Jesse was an apprentice lineman and was working on a power pole connecting a fallen electrical wire with his foreman. He was in charge of putting a line guard on an aluminum wire before putting it into the insulator. Jesse was trying to pull the wire towards himself but the angle of the wire kept him from being able to pull it out of place. He repositioned himself and began to pull again. Suddenly the wire gave way and popped up and went over the top of the pole and his head. He did not let go of it quick enough and the wire tried to take his left arm with it, causing it to dislocate. Jesse’s foreman had to perform a pole-top rescue and helped Jesse descend the pole. He was taken to the hospital where doctors put his shoulder back into place.
If Jesse’s foreman didn’t know how to properly execute a pole-top rescue, Jesse would have been stranded on top of the pole with no way down. He could have been electrocuted or he could have fallen while he waited for someone to rescue him.
Who Is Required To Have Pole Top Rescue Training?
Anyone who will be working close to exposed, energized electrical components or equipment on a pole is advised by OSHA to get proper training in completing a pole-top rescue. In doing so, it will be made sure that there is always someone available who can safely perform the rescue, regardless of who is in need of help or who is available. According to OSHA regulations, every linesman team must undergo an annual pole-top rescue training exercise.
In some circumstances, an individual in an aerial basket device can become injured or unresponsive and in need of CPR or first assistance. Being in an aerial basket makes it challenging to assist the victim properly because they need to be on a stable, flat surface. Your primary goal is to lower them to the ground as soon as you can while keeping them safe.
Dump Feature: Aerial Lift Rescue
In many aerial devices, the bucket can be detached from the boom with the use of a dump feature, allowing the victim to be more easily removed from the bucket.
The features of your aerial lift will vary by manufacturer, so familiarize yourself with this feature and test it frequently to ensure it is working properly.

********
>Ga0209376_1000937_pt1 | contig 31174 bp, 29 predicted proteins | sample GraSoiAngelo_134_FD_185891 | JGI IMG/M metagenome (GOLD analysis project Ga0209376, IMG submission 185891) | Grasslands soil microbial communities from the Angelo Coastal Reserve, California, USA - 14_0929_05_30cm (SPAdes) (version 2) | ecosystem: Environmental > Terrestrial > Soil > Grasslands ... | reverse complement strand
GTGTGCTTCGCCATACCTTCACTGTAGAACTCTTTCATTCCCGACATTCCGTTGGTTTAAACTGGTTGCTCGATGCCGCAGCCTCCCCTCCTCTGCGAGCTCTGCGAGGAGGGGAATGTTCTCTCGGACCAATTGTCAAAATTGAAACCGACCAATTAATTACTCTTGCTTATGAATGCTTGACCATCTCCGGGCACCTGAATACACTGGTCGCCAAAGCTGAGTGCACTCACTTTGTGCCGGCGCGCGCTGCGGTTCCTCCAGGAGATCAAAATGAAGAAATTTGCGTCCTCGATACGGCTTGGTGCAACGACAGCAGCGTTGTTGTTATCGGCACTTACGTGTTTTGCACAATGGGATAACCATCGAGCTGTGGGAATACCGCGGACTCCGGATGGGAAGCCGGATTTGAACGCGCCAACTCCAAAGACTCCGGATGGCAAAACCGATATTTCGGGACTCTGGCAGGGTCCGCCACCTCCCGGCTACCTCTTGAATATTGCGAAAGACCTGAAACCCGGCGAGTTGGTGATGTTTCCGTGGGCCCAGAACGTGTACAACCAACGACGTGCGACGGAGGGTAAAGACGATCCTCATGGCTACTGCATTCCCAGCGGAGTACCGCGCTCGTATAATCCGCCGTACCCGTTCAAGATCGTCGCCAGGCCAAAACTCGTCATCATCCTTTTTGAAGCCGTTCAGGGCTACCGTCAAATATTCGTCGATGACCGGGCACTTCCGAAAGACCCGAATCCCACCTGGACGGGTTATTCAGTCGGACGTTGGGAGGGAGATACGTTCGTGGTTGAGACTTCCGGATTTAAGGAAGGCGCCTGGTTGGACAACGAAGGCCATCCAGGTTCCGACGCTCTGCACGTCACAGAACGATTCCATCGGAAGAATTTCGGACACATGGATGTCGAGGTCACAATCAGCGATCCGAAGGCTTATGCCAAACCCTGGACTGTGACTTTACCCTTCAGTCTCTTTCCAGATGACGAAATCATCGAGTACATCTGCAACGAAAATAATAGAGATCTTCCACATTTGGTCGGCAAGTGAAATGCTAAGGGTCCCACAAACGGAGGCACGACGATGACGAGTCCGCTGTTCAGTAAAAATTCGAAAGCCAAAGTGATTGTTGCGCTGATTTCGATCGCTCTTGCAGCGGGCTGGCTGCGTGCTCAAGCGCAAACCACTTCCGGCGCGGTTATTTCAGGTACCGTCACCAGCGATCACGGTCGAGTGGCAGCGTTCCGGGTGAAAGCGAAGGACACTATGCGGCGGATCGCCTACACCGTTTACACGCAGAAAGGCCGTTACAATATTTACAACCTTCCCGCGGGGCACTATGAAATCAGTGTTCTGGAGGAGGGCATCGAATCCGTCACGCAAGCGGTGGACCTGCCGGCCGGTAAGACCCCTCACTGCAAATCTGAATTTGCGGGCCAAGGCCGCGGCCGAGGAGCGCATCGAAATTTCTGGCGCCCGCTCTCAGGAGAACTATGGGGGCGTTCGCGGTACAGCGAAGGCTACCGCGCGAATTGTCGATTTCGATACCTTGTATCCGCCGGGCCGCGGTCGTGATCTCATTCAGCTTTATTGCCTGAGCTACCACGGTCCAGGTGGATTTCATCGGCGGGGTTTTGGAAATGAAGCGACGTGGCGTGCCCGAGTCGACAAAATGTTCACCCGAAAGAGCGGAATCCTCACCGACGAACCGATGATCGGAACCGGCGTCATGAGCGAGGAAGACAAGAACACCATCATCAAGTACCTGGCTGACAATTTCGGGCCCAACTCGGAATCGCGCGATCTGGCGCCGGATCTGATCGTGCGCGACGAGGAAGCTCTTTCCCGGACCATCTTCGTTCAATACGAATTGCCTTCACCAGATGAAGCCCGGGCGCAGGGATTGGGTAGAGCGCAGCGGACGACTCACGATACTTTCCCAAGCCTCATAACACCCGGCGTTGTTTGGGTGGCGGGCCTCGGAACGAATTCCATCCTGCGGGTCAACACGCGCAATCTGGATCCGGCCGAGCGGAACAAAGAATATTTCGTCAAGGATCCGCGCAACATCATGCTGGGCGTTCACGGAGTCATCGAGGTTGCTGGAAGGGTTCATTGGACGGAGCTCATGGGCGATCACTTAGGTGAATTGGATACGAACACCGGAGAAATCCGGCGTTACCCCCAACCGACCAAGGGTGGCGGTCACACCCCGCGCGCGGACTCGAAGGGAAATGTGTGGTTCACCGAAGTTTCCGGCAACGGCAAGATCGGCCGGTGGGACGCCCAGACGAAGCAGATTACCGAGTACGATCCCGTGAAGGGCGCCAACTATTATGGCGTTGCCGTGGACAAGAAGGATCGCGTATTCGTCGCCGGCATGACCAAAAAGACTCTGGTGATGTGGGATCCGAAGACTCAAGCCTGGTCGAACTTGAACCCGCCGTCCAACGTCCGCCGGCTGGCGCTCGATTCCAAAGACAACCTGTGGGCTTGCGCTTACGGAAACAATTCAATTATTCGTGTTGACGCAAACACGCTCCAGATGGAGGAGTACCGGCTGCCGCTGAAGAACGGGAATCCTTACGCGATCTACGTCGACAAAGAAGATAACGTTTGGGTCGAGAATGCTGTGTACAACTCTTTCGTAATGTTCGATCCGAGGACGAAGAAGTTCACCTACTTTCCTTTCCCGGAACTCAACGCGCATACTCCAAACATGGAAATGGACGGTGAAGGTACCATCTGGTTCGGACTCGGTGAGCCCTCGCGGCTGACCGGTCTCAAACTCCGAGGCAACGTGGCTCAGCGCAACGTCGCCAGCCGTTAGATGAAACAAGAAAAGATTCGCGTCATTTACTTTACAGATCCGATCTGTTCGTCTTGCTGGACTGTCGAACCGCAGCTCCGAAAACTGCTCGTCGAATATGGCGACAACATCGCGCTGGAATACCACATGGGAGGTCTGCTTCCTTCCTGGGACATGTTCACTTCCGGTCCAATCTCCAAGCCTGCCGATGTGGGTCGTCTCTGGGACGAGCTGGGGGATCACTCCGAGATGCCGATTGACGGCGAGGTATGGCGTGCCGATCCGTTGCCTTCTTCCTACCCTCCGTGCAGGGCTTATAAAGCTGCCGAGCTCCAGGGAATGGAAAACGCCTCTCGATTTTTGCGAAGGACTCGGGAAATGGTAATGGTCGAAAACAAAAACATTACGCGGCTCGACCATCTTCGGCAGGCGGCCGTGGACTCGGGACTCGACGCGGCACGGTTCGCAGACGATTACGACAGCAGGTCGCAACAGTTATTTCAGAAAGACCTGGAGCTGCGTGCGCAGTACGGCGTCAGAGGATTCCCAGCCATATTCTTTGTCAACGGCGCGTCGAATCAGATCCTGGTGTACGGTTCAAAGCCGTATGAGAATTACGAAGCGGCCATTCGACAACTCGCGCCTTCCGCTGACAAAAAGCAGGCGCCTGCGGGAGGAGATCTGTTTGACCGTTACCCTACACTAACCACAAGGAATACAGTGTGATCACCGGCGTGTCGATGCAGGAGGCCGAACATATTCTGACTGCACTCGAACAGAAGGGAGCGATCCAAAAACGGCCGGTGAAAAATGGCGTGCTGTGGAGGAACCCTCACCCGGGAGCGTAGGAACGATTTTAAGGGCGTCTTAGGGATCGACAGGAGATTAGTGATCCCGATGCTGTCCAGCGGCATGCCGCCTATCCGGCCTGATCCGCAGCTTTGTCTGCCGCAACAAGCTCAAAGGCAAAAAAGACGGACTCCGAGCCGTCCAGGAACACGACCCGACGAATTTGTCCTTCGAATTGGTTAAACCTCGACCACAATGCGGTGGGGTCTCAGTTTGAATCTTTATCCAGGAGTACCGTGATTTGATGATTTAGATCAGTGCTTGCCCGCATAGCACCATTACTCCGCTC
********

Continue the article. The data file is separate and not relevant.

If the bucket doesn’t have a dump feature, lower it as close to the ground as you can before asking a colleague to assist you in removing the victim from the basket. First aid or CPR can be administered after the subject has been removed from the basket.
OSHA has so far not established guidelines regarding pole-top rescues. However, they do mandate that companies adhere to a few more general rescue guidelines when creating their pole-top rescue plan and providing employee safety training.
For instance, it is required that all rescue-related equipment be made accessible to workers before their ascent of the pole. Employee training and familiarity with all safety-related practices and procedures relevant to their job duties, including pole-top rescue, are additional requirements laid out by OSHA.
Pole-Top Rescue Plan & Management
There are no set guidelines for pole-top rescue because of the special circumstances involved in such operations and the potential for situational factors to change with each rescue. Instead, employers should create their own systems and protocols. OSHA advises employers to use The Lineman’s and Cableman’s Handbook while creating their rescue strategy. Check out our own Pole Top Rescue training course to use as part of your program.
For more information check out our related article What Is A Pole Top Rescue?